Title page for ETD etd-10012001-145430

Type of Document Master's Thesis
Author Wilson, John Robert
Author's Email Address wilsonj@lafayette.edu
URN etd-10012001-145430
Title U/Pb Zircon Ages of Plutons from the Central Appalachians and GIS-Based Assessment of Plutons with Comments on Their Regional Tectonic Significance
Degree Master of Science
Department Geological Sciences
Advisory Committee
Advisor Name Title
Sinha, A. Krishna Committee Chair
Beard, James S. Committee Member
Henika, William S. Committee Member
  • GIS
  • Central Appalachians
  • Plutons
  • U/Pb Ages
  • Databases
Date of Defense 2001-09-28
Availability unrestricted
The rocks of the Appalachian orogen are world-class examples of collisional and extensional tectonics, where multiple episodes of mountain building and rifting from the pre-Cambrian to the present are preserved in the geologic record. These orogenic events produced plutonic rocks, which can be used as probes of the thermal state of the source region. SIMS (secondary ion mass spectrometry) U/Pb ages of zircons were obtained for ten plutons (Leatherwood, Rich Acres, Melrose, Buckingham, Diana Mills, Columbia, Poore Creek, Green Springs, Lahore and Ellisville) within Virginia. These plutons are distinct chemically, isotopically, and show an age distribution where felsic rocks are approximately 440 Ma, and Mafic rocks are approximately 430 Ma. Initial strontium isotopic ratios and bulk geochemical analyses were also performed. These analyses show the bimodal nature of magmatism within this region.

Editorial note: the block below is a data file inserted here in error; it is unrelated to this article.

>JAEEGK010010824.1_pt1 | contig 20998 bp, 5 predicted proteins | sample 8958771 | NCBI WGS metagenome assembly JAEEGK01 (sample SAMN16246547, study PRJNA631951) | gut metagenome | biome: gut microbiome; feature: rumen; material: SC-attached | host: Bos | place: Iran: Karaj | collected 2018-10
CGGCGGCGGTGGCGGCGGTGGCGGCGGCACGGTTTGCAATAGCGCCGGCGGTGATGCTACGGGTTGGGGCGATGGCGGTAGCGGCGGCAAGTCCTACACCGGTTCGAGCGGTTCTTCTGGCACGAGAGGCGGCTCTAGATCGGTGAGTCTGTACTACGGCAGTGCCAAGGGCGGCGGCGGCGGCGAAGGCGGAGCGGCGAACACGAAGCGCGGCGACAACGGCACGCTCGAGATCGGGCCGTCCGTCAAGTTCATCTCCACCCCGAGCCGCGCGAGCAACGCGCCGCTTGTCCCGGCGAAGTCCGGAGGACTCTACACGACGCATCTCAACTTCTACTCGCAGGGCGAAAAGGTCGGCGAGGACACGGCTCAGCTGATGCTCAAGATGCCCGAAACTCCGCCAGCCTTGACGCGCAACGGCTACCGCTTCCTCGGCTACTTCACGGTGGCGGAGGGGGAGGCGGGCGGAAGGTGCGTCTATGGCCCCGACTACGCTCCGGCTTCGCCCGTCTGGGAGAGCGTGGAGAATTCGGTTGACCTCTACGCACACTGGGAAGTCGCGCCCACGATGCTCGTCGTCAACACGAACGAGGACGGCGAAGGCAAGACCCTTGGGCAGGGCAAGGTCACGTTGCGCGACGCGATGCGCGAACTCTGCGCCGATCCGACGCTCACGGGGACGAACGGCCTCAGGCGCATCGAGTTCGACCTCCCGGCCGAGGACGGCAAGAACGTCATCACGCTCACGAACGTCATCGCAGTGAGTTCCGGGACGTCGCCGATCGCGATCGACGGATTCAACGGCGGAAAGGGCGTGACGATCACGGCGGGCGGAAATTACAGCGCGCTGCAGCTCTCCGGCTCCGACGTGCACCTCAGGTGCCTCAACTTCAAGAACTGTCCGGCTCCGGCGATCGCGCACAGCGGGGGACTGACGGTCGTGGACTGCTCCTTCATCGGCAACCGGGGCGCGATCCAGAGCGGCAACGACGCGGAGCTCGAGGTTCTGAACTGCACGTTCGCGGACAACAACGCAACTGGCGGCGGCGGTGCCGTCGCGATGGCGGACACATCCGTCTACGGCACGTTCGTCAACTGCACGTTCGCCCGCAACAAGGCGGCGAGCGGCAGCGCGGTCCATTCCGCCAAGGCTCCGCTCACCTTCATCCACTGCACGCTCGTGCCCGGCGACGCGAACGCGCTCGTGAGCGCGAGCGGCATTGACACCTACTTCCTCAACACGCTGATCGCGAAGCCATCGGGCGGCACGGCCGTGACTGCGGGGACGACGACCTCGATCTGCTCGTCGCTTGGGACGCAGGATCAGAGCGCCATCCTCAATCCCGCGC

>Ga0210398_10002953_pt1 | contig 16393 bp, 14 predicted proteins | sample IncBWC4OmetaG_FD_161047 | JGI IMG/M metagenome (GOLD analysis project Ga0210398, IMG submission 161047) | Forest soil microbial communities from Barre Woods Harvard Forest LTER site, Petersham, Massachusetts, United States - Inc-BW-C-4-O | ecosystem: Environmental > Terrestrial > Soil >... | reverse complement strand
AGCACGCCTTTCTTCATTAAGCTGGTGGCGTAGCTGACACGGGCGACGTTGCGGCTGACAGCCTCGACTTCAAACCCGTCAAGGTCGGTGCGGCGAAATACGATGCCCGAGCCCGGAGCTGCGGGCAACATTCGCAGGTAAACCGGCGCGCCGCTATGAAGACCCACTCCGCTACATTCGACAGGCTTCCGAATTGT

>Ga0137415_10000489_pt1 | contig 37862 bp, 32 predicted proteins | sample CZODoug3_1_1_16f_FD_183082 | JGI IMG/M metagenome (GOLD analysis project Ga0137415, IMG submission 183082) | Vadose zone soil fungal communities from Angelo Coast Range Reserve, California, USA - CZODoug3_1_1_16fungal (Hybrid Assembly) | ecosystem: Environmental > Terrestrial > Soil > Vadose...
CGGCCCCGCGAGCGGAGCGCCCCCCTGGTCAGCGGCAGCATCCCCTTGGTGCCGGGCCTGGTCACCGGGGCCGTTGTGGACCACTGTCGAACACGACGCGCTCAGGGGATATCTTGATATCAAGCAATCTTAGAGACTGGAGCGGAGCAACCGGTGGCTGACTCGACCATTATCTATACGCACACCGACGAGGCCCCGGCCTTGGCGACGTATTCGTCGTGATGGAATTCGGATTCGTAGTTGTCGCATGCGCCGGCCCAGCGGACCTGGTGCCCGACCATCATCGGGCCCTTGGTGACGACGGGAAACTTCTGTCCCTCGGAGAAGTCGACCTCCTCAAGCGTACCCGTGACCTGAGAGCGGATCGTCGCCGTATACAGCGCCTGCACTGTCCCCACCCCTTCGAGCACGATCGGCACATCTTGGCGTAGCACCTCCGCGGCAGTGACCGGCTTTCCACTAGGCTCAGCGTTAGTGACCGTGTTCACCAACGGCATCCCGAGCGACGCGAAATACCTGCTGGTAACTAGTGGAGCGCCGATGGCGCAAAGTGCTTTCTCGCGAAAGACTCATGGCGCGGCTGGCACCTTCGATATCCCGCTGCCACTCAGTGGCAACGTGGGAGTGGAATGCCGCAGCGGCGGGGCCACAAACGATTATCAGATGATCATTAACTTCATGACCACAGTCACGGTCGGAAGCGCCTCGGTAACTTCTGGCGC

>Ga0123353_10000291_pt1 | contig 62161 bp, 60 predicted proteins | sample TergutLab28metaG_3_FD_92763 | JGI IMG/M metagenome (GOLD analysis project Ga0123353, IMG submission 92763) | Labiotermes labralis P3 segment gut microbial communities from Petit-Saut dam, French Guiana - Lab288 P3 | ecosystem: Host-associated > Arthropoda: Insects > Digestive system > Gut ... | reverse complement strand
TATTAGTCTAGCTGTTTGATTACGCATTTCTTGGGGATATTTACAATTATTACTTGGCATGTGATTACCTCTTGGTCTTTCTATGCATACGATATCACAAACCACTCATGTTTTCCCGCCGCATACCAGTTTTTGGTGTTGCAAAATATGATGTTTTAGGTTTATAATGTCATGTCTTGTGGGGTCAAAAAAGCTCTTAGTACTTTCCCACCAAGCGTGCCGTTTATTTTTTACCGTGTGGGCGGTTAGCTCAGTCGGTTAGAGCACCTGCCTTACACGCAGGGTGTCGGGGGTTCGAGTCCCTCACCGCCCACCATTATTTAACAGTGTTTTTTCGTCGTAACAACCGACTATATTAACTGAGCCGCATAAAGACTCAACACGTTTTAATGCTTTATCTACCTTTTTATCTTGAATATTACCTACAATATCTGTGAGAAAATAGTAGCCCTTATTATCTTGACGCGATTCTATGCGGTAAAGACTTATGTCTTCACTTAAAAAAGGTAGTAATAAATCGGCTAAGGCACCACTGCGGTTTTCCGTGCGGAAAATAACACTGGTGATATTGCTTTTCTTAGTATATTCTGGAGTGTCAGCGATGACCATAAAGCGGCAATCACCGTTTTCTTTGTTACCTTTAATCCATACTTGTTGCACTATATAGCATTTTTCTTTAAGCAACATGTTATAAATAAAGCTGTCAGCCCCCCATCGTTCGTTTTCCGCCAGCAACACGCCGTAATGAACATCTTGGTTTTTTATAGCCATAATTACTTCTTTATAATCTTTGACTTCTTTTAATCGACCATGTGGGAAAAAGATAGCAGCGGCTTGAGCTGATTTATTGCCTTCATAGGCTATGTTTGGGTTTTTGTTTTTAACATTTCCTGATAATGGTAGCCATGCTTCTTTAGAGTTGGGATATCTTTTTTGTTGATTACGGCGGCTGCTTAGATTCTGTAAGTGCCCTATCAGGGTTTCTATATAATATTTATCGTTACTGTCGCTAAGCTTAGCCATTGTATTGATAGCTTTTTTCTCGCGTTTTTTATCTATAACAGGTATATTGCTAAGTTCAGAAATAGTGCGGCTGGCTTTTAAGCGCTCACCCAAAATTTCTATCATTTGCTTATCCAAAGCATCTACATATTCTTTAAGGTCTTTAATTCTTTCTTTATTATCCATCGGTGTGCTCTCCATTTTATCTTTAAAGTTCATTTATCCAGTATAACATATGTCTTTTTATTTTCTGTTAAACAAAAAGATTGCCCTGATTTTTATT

In order to facilitate management of geologic data, including radiometric ages, strontium isotope initial ratios and major element geochemistry, a GIS based approach has been developed. Geospatially references sample locations, and associated attribute data allow for analysis of the data, and an assessment of the accuracy of field locations of plutons at both regional and local scales. The GIS based assessment of plutons also allows for the incorporation of other multidisciplinary databases to enhance analysis of regional and local geologic processes. Extending such coverage to the central Appalachians (distribution of lithotectonic belts, plutons, and their ages and compositions) will enable a rapid assessment of tectonic models.

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